If you are considering remodeling or finishing your basement, the first thing you needs to do is ensure that there are no problems with humidity or dampness. Basement dampness is a problem that is not uncommon to homeowners. Even if you aren’t finishing your basement, this is not a problem you should ignore, as it can then turn into a much more costly problem.
Basement Condensation & Basement Leakage
If you do not have obvious flows of water after each rain but have persistent dampness, your problem may be basement condensation rather than water leaking through the walls. If dampness seems to be a hot-weather problem, basement condensation is the likely culprit.
What Is Basement Condensation?
The warmer air is, the more moisture it can hold. Conversely, when air cools, it often has to release moisture. The dew on your lawn in the morning is moisture that was in the air until overnight temperatures dropped to the point where the air could not hold all of that moisture. The same thing happens when warm summer air that is loaded with moisture comes into contact with your glass of iced tea: the glass cools the air, causing the air to give up some moisture as water droplets on the outside of your glass. In your basement, condensation develops when you have relatively warm, moist air contacting the cool surface of the walls. As the walls cool the air, droplets form on the walls and you’ve got a damp basement.
If you think condensation might be the problem in your basement, there is a simple test. Securely tape a 10″ x 10″ piece of plastic wrap onto the basement wall in an area where you have noticed dampness, sealing the edges of the plastic wrap with the tape. Check on the plastic over the next few days. Eventually you will get moisture: if the moisture is on the wall side of the plastic, you’ve got a leak; if the moisture is on the room side of the plastic, you’ve got a condensation problem.
Sources of Basement Moisture
Concentrate on potential sources of basement moisture in or near the basement. If you have an indoor clothes line, consider moving it outdoors (at least in the warm summer months) or increasing air circulation (more on that later). Check your dryer to ensure that the exhaust vent doesn’t leak and has an unobstructed path to the outdoors. If your dryer exhaust is equipped with an energy saving switch, allowing you to exhaust air indoors or out, ensure that yours is set to outdoors and see if it takes care of the problem.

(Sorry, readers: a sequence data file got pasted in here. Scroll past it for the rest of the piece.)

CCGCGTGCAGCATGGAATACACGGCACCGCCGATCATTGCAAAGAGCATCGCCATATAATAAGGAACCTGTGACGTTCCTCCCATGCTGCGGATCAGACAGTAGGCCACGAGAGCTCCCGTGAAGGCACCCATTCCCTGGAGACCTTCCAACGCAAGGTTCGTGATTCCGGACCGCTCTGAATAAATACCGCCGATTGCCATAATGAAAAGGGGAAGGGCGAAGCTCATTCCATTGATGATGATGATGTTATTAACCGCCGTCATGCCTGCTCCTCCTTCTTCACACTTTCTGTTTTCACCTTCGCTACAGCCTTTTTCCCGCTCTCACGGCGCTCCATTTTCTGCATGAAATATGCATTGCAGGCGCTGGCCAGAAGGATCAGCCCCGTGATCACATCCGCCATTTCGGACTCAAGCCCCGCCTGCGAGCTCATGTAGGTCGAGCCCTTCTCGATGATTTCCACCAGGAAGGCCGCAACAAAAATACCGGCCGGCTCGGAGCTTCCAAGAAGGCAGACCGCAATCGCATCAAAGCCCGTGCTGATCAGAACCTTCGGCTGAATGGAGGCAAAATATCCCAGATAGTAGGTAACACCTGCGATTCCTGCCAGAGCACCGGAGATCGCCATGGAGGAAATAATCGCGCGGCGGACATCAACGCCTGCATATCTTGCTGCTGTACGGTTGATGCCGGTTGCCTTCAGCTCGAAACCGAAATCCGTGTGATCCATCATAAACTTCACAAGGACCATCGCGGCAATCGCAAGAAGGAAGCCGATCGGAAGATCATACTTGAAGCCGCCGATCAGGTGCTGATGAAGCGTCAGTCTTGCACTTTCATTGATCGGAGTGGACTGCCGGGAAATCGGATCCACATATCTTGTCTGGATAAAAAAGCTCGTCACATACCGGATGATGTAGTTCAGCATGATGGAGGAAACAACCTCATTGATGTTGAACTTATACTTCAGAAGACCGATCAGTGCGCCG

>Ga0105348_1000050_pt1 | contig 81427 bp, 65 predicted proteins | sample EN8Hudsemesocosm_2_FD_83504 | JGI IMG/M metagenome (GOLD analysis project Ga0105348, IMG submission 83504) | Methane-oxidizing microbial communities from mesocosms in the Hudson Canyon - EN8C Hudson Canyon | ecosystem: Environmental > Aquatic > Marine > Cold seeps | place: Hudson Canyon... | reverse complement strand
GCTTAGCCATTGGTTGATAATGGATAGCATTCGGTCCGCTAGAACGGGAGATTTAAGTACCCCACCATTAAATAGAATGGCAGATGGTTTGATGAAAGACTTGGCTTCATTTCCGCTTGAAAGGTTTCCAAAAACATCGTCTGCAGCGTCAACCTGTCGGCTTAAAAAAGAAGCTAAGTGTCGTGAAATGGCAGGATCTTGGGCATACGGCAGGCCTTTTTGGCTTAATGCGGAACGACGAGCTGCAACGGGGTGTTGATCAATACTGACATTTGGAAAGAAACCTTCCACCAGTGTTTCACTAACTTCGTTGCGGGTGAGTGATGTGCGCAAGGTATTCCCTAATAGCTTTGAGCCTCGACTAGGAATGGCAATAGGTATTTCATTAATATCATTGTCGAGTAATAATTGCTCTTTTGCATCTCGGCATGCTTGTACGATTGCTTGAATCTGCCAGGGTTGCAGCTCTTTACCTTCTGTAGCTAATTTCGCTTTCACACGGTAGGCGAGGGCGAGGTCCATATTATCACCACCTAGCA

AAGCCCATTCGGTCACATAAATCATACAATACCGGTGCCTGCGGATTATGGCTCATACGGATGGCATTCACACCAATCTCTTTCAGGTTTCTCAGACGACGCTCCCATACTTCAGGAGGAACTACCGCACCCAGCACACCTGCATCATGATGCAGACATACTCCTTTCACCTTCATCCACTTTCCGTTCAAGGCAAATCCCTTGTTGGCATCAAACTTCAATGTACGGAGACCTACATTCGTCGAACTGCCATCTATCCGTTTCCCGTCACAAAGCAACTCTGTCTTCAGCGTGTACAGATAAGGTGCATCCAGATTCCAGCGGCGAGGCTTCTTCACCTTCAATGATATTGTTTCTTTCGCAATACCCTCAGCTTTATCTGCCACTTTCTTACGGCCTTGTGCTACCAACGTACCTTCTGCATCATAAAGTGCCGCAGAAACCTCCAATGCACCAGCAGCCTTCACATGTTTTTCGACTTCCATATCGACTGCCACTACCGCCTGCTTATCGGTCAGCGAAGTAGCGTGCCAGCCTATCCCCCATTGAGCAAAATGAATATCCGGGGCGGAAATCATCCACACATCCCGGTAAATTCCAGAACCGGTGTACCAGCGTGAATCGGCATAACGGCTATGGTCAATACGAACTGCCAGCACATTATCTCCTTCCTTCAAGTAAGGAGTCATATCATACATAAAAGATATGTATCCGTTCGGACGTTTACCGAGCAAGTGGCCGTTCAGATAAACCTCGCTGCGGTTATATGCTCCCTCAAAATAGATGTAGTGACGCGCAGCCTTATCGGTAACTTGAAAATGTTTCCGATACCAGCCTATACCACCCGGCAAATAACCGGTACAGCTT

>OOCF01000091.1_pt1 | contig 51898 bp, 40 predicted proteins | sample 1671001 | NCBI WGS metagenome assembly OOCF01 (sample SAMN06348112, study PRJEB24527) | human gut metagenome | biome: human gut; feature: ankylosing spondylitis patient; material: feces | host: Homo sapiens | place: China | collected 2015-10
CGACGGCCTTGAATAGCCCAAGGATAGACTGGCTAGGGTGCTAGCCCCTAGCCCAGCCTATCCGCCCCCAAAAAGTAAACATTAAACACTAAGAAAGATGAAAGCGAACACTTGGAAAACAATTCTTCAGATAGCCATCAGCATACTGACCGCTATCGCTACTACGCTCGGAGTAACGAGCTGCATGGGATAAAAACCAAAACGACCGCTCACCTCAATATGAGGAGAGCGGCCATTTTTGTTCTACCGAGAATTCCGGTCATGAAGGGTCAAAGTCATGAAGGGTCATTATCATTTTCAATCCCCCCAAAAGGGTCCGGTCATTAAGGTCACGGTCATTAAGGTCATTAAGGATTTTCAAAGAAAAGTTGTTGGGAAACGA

While uncommon, basement moisture sometimes comes from plumbing leaks. As you are checking your basement, be on the lookout for signs of a plumbing problem. One place to check is the pipes in the ceiling directly under the kitchen sink. Another problem location is the drain line that removes water from the indoor part of your central air conditioner. Some new high- efficiency furnaces have a drain line as well. If these lines are clogged or broken, they can put out a surprising amount of water.
Basement Condensation Solutions
Condensation problems are usually easier to fix than leaks. Depending on the circumstances in your home, you have several lines of attack, all of which are designed to reduce the moisture in the air. Excess moisture commonly comes from clothes dryers, clothes lines, showers, cooking, and dew.
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Basement Exhaust Fans
If there is a basement shower that gets a lot of use, install a basement exhaust fan that draws the damp air out of the house. Should these measures fail to resolve the problem, and you are rather certain that your problem is basement condensation, check moisture sources in other parts of the house. In very well insulated houses, even small amounts of basement moisture can be problematic. The kitchen and every bath should be equipped with a working exhaust fan. Make sure household members use the fans! (If you have trouble getting cooperation on this front, have the bathroom fans hooked up to the light switch. Whenever the light goes on, so does the fan.)
Air Circulation in Your Basement
If the condensation in your basement is quite modest, and there are not obvious sources of excess moisture, increasing air circulation may resolve the problem. Some basements don’t have air-conditioning vents, but it is usually a simple matter to create a couple of vents. If you already have vents, make sure they are open.
If your basement is so packed with stuff that air can’t circulate anyway, additional vents will have little effect. You should get rid of some junk and create air passages around and between things. You especially want air to be able to flow easily along walls. If you do not have a central fan or air conditioner, or if it doesn’t seem to adequately stir the basement air, you might want to run a circulating fan in the basement for a few hours each day. While it won’t remove much moisture, it helps distribute the moisture evenly and eliminate damp spots.
Insulating Your Basement
Another approach to the condensation problem is to reduce the extent to which moist air contacts cool surfaces where it can condense. With this approach, you insulate exposed duct work, pipes, and walls – anywhere that water tends to condense. If the moist air can’t reach the cool surfaces, it won’t release water as condensation.